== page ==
ASTM International - ASTM D5831-17
Standard Practice for Screening Fuels in Soils
|Publication Date:||1 December 2017|
|ICS Code (Chemical characteristics of soils):||13.080.10|
significance And Use:
5.1 This practice is a screening procedure for determining the presence of fuels containing aromatic compounds in soils. If a sample of the contaminant fuel is available for use in calibration,... View More
5.1 This practice is a screening procedure for determining the presence of fuels containing aromatic compounds in soils. If a sample of the contaminant fuel is available for use in calibration, the approximate concentration of the fuel in the soil can be calculated. If the fuel type is known but a sample of the contaminant fuel is not available for calibration, an estimate of the contaminant fuel concentration can be calculated using average response factors based on composition of the fuel in the soil. If the composition of the contaminant fuel is unknown, a contaminant concentration cannot be calculated, and this practice can only be used only to indicate the presence or absence of fuel contamination.
5.2 Fuels containing aromatic compounds, such as diesel fuel and gasoline, as well as other aromatic-containing hydrocarbon materials, such as crude oil, coal oil, and motor oil, can be determined by this practice. The quantitation limit for diesel fuel is about 75 mg/kg. Approximate quantitation limits for other aromatic-containing hydrocarbon materials that can be determined by this screening practice are given in Table 1. Quantitation limits for highly aliphatic materials, such as aviation gasoline and synthetic motor oil, are much higher than those for more aromatic materials, such as coal oil and diesel fuel.
Note 1: The quantitation limits listed in Table 1 are estimated values because in this practice, the quantitation limit can be influenced by the particular fuel type and soil background. For information on how the values given in Table 1 were determined, see Appendix X1. Data generated during the development of this screening practice and other information pertaining to this practice can be found in the referenced research reports (1, 2).3
5.3 When applying this practice to sites contaminated by diesel fuel, care should be taken in selecting the appropriate response factor from the list given in Table 2, with consideration given to whether or not the fuel contamination is fresh or has undergone weathering or biodegradation processes. See Appendix X2.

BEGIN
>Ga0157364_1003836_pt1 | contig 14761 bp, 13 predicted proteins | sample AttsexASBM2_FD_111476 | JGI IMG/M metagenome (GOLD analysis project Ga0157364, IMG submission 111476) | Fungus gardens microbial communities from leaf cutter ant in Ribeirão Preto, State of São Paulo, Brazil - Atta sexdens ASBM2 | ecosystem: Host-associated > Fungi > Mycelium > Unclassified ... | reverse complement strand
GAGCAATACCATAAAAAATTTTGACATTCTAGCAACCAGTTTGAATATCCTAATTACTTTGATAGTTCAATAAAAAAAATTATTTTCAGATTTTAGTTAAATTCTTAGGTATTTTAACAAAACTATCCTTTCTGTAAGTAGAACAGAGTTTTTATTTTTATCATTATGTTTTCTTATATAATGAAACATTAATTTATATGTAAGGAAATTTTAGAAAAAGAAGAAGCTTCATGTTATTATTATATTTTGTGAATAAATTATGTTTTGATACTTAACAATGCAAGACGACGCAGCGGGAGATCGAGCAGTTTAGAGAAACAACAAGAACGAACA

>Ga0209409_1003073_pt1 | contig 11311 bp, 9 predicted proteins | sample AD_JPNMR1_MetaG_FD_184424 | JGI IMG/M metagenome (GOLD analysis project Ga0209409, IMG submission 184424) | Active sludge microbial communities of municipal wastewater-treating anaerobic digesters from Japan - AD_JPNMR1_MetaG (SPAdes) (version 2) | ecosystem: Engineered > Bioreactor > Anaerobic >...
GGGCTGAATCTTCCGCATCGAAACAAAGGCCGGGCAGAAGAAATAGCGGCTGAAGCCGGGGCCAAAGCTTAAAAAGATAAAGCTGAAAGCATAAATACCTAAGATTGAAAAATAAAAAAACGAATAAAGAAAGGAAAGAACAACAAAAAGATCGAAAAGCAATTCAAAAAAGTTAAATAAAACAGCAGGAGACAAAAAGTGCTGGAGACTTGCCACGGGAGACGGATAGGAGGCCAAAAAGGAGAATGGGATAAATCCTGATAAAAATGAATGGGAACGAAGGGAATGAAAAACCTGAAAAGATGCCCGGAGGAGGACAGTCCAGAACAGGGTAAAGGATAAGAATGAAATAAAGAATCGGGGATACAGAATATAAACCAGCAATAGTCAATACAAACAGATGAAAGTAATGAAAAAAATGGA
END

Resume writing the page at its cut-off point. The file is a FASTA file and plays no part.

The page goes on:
5.4 A consideration in using this practice is whether the contamination is a mixture of one or more fuel types. If this is the case, and a site-specific response factor (see X2.3) cannot be determined, the response factors for the individual fuel types in the mixture should be used to estimate contaminant concentrations.
5.5 Certain materials, such as asphalts and asphalt residuals and oils and pitch from trees and other vegetation, which respond as fuel when tested by the practice, give high blank absorbance values which may interfere with use of this practice. See 126.96.36.199 and Note 3 for information on determining if this practice can be applied to a specific soil containing one or more of these types of materials.
5.6 Extractable material, which scatters or absorbs light at 254 nm, is a potential interference for this screening practice.View Less
1.1 This practice is a screening procedure for assessing the presence of fuels containing aromatic compounds in soils. If a sample of the contaminant fuel is available, the concentration of the fuel in the soil can be performed. If the contaminant fuel type is known but a sample of the contaminant fuel is not available, an estimate of the concentration of the fuel in the soil can be made using average response factors based on composition of the fuel in the soil. If the kind of contaminant fuel is unknown, this screening method can be used to identify the presence of contamination.
1.2 The values stated in SI units are to be regarded as standard. No other units of measurement are included in this standard.
1.3 This standard does not purport to address all of the safety concerns, if any, associated with its use. It is the responsibility of the user of this standard to establish appropriate safety, health, and environmental practices and determine the applicability of regulatory limitations prior to use.
1.4 This international standard was developed in accordance with internationally recognized principles on standardization established in the Decision on Principles for the Development of International Standards, Guides and Recommendations issued by the World Trade Organization Technical Barriers to Trade (TBT) Committee.